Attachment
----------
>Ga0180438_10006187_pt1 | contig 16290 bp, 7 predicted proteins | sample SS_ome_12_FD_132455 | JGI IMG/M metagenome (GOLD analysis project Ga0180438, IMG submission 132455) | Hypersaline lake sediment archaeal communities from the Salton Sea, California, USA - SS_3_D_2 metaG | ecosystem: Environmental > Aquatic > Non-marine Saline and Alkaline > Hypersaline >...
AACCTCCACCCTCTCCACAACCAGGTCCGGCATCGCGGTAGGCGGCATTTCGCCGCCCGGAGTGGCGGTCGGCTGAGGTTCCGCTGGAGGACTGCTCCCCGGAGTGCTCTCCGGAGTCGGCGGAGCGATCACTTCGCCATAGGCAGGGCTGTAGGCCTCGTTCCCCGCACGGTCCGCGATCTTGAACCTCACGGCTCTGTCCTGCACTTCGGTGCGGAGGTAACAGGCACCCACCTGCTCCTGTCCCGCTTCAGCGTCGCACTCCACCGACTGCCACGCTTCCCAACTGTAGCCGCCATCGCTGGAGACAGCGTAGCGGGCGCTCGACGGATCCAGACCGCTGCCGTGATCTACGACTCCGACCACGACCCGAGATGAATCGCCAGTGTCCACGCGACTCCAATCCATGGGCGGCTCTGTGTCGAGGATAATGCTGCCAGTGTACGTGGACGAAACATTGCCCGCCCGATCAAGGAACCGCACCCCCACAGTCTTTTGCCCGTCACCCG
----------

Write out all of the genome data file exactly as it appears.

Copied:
>Ga0180438_10006187_pt1 | contig 16290 bp, 7 predicted proteins | sample SS_ome_12_FD_132455 | JGI IMG/M metagenome (GOLD analysis project Ga0180438, IMG submission 132455) | Hypersaline lake sediment archaeal communities from the Salton Sea, California, USA - SS_3_D_2 metaG | ecosystem: Environmental > Aquatic > Non-marine Saline and Alkaline > Hypersaline >...
AACCTCCACCCTCTCCACAACCAGGTCCGGCATCGCGGTAGGCGGCATTTCGCCGCCCGGAGTGGCGGTCGGCTGAGGTTCCGCTGGAGGACTGCTCCCCGGAGTGCTCTCCGGAGTCGGCGGAGCGATCACTTCGCCATAGGCAGGGCTGTAGGCCTCGTTCCCCGCACGGTCCGCGATCTTGAACCTCACGGCTCTGTCCTGCACTTCGGTGCGGAGGTAACAGGCACCCACCTGCTCCTGTCCCGCTTCAGCGTCGCACTCCACCGACTGCCACGCTTCCCAACTGTAGCCGCCATCGCTGGAGACAGCGTAGCGGGCGCTCGACGGATCCAGACCGCTGCCGTGATCTACGACTCCGACCACGACCCGAGATGAATCGCCAGTGTCCACGCGACTCCAATCCATGGGCGGCTCTGTGTCGAGGATAATGCTGCCAGTGTACGTGGACGAAACATTGCCCGCCCGATCAAGGAACCGCACCCCCACAGTCTTTTGCCCGTCACCCG